The New York Times

When Science Fiction Comes True

DO WRITERS OF SPECULATIVE FICTION HAVE SPECIAL INSIGHT INTO THE FUTURE?

Maybe because we’re living in a dystopia, it feels as if we’ve become obsessed with prophecy of late. Protest signs at the 2017 Women’s March read “Make Margaret Atwood Fiction Again!” and “Octavia Warned Us.” News headlines about abortion bans and the defunding of Planned Parenthood do seem ripped from the pages of Atwood’s novel “The Handmaid’s Tale” (1985). And Octavia Butler’s “Parable” series, published in the 1990s, did eerily feature a presidential candidate who vows to “make America great again.”

In “: How Science Fiction Conquered the World,” Thomas Disch calls this relay between fiction and reality “creative visualization.” Businesses have started to co-opt it. The designers of the iPhone and the Kindle cite works of science fiction as inspiration. Boeing, Nike, Ford and Intel have hired prototyping, future-casting or world-building ventures — build rich speculative worlds, describe that world’s bounty and perils, and, finally, envision how that future might fall to pieces.” This is “speculative” fiction in the financial sense, too, a new way to gamble on futures.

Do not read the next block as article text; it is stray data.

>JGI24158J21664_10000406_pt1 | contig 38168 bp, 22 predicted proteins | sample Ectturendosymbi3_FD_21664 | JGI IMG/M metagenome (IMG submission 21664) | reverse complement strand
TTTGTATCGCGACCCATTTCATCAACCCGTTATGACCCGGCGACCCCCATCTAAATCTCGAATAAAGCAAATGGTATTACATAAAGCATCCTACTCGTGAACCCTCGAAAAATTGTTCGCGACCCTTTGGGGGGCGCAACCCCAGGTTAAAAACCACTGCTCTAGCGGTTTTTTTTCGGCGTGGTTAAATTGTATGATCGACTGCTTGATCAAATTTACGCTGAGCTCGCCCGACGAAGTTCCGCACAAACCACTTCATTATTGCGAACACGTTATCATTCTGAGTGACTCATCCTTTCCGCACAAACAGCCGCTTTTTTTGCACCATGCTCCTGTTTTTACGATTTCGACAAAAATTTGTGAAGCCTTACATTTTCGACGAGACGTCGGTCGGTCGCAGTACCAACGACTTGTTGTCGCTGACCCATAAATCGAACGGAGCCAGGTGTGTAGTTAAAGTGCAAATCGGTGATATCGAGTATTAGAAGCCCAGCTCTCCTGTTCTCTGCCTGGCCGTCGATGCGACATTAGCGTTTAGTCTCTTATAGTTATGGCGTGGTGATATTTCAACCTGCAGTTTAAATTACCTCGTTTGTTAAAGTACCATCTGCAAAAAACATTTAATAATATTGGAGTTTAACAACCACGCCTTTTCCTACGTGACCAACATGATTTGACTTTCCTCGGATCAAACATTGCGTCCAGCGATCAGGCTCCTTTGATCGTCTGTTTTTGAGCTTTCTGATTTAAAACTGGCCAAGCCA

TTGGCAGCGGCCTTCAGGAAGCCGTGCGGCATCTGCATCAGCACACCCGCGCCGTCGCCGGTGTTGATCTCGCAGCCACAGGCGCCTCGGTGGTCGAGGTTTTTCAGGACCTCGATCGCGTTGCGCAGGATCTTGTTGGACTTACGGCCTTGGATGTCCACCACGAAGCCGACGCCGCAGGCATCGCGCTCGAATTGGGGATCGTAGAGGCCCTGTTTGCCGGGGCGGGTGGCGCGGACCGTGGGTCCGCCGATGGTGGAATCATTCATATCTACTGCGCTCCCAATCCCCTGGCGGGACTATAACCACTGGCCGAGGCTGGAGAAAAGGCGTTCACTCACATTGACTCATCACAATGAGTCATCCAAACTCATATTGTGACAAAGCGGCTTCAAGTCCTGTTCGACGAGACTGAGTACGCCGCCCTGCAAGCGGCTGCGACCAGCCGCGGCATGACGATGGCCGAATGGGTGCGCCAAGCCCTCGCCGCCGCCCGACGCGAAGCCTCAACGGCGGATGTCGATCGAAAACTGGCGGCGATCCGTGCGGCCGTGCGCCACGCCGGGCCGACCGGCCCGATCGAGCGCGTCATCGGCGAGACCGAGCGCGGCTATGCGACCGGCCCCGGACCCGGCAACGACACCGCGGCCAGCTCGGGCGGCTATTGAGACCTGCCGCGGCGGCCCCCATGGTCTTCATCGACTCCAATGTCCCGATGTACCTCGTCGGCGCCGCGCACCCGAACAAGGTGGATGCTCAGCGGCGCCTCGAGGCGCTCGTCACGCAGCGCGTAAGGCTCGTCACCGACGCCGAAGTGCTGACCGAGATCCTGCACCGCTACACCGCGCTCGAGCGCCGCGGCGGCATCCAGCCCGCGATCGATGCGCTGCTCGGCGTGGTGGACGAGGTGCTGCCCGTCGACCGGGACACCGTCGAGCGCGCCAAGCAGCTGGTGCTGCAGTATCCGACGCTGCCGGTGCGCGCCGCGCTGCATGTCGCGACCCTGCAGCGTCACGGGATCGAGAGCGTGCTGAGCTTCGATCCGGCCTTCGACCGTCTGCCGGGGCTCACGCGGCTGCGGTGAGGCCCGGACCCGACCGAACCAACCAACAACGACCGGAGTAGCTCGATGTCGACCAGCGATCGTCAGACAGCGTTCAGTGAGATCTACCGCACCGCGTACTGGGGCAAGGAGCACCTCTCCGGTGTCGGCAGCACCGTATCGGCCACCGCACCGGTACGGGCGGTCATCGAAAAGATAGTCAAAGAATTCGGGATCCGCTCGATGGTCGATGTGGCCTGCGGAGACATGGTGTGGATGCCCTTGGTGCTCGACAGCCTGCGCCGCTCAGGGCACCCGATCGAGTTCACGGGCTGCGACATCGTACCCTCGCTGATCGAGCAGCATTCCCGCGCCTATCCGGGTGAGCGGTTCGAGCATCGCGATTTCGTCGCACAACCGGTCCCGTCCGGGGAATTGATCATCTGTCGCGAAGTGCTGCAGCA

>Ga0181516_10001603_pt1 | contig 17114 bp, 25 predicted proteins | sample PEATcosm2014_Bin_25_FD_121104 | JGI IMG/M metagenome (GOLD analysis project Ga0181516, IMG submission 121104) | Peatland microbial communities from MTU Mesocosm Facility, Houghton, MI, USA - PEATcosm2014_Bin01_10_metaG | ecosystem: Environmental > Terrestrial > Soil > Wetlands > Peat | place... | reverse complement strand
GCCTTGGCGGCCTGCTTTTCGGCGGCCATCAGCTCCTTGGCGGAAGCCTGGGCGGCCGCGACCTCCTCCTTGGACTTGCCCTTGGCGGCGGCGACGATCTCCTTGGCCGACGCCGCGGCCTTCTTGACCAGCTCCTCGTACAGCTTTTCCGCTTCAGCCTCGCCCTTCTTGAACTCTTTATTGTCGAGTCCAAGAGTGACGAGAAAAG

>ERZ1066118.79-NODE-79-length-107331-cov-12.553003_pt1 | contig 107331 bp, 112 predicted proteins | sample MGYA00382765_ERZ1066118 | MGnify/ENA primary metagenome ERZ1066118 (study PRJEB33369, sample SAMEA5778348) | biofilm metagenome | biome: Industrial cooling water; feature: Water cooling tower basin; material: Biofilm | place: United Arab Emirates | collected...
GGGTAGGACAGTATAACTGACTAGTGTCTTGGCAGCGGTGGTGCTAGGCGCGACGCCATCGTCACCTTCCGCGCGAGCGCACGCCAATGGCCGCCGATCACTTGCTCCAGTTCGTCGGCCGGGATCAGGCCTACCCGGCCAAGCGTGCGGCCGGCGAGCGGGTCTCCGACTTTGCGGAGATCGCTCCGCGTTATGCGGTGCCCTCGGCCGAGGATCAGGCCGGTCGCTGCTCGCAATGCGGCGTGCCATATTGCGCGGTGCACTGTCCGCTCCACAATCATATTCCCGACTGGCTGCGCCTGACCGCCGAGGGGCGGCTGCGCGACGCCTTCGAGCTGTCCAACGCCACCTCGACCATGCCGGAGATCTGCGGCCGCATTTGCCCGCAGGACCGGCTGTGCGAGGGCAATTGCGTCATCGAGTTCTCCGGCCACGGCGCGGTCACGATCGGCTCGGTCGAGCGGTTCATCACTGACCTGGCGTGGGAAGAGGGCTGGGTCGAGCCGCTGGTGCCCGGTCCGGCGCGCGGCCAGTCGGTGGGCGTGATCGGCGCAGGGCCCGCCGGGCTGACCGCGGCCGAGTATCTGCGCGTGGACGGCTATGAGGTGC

This article originally appeared in .

You're reading a preview, sign up to read more.

More from The New York Times

The New York Times2 min readSociety
Ask Well: When Is the Best Time to Get Your Flu Shot?
(Science Times) ; (Ask Well) Immunity to the flu virus may wane over the course of the flu season, so you don’t want to get a flu shot too early, or too late.
The New York Times5 min read
Elton John Puts Down in Words How Wonderful (and Weird) Life Has Been
The rock star’s memoir, “Me,” traces his path from suburban homebody to superstardom and beyond.
The New York Times5 min readTech
How to Set Your Google Data to Self-Destruct
Google has now given us an option to set search and location data to automatically disappear after a certain time. We should all use it.